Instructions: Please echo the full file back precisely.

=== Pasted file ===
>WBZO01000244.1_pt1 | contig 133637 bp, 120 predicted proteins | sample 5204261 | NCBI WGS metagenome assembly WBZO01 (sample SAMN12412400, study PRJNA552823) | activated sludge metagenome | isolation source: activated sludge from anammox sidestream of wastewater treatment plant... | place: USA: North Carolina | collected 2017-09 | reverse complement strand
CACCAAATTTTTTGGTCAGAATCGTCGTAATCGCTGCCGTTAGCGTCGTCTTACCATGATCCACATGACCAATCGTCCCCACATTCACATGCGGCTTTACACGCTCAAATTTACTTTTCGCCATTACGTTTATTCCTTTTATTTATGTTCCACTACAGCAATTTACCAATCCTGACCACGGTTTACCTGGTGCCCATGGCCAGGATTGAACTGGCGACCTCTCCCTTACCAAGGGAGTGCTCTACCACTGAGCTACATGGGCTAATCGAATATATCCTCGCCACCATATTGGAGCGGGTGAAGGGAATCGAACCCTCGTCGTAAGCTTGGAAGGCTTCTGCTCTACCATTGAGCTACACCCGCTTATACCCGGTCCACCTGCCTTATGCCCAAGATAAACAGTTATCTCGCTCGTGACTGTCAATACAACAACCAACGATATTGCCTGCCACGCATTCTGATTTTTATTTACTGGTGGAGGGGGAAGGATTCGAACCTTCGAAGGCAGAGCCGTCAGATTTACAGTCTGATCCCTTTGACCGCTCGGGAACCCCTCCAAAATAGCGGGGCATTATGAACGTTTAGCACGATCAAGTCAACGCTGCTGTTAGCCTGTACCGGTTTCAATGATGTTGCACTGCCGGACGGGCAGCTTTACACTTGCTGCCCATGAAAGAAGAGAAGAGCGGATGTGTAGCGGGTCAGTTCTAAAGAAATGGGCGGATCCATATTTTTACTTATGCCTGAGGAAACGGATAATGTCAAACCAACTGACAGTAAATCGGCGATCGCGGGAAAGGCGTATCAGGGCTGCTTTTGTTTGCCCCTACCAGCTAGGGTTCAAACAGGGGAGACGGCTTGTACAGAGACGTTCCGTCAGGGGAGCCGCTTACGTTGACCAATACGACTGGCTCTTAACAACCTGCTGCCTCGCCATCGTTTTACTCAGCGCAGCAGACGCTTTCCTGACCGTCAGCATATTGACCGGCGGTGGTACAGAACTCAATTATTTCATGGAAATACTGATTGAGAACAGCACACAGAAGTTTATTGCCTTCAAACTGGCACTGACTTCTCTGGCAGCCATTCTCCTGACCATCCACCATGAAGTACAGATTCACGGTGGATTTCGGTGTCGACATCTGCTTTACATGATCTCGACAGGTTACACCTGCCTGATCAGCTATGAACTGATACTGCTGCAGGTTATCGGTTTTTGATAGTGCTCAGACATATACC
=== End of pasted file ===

>WBZO01000244.1_pt1 | contig 133637 bp, 120 predicted proteins | sample 5204261 | NCBI WGS metagenome assembly WBZO01 (sample SAMN12412400, study PRJNA552823) | activated sludge metagenome | isolation source: activated sludge from anammox sidestream of wastewater treatment plant... | place: USA: North Carolina | collected 2017-09 | reverse complement strand
CACCAAATTTTTTGGTCAGAATCGTCGTAATCGCTGCCGTTAGCGTCGTCTTACCATGATCCACATGACCAATCGTCCCCACATTCACATGCGGCTTTACACGCTCAAATTTACTTTTCGCCATTACGTTTATTCCTTTTATTTATGTTCCACTACAGCAATTTACCAATCCTGACCACGGTTTACCTGGTGCCCATGGCCAGGATTGAACTGGCGACCTCTCCCTTACCAAGGGAGTGCTCTACCACTGAGCTACATGGGCTAATCGAATATATCCTCGCCACCATATTGGAGCGGGTGAAGGGAATCGAACCCTCGTCGTAAGCTTGGAAGGCTTCTGCTCTACCATTGAGCTACACCCGCTTATACCCGGTCCACCTGCCTTATGCCCAAGATAAACAGTTATCTCGCTCGTGACTGTCAATACAACAACCAACGATATTGCCTGCCACGCATTCTGATTTTTATTTACTGGTGGAGGGGGAAGGATTCGAACCTTCGAAGGCAGAGCCGTCAGATTTACAGTCTGATCCCTTTGACCGCTCGGGAACCCCTCCAAAATAGCGGGGCATTATGAACGTTTAGCACGATCAAGTCAACGCTGCTGTTAGCCTGTACCGGTTTCAATGATGTTGCACTGCCGGACGGGCAGCTTTACACTTGCTGCCCATGAAAGAAGAGAAGAGCGGATGTGTAGCGGGTCAGTTCTAAAGAAATGGGCGGATCCATATTTTTACTTATGCCTGAGGAAACGGATAATGTCAAACCAACTGACAGTAAATCGGCGATCGCGGGAAAGGCGTATCAGGGCTGCTTTTGTTTGCCCCTACCAGCTAGGGTTCAAACAGGGGAGACGGCTTGTACAGAGACGTTCCGTCAGGGGAGCCGCTTACGTTGACCAATACGACTGGCTCTTAACAACCTGCTGCCTCGCCATCGTTTTACTCAGCGCAGCAGACGCTTTCCTGACCGTCAGCATATTGACCGGCGGTGGTACAGAACTCAATTATTTCATGGAAATACTGATTGAGAACAGCACACAGAAGTTTATTGCCTTCAAACTGGCACTGACTTCTCTGGCAGCCATTCTCCTGACCATCCACCATGAAGTACAGATTCACGGTGGATTTCGGTGTCGACATCTGCTTTACATGATCTCGACAGGTTACACCTGCCTGATCAGCTATGAACTGATACTGCTGCAGGTTATCGGTTTTTGATAGTGCTCAGACATATACC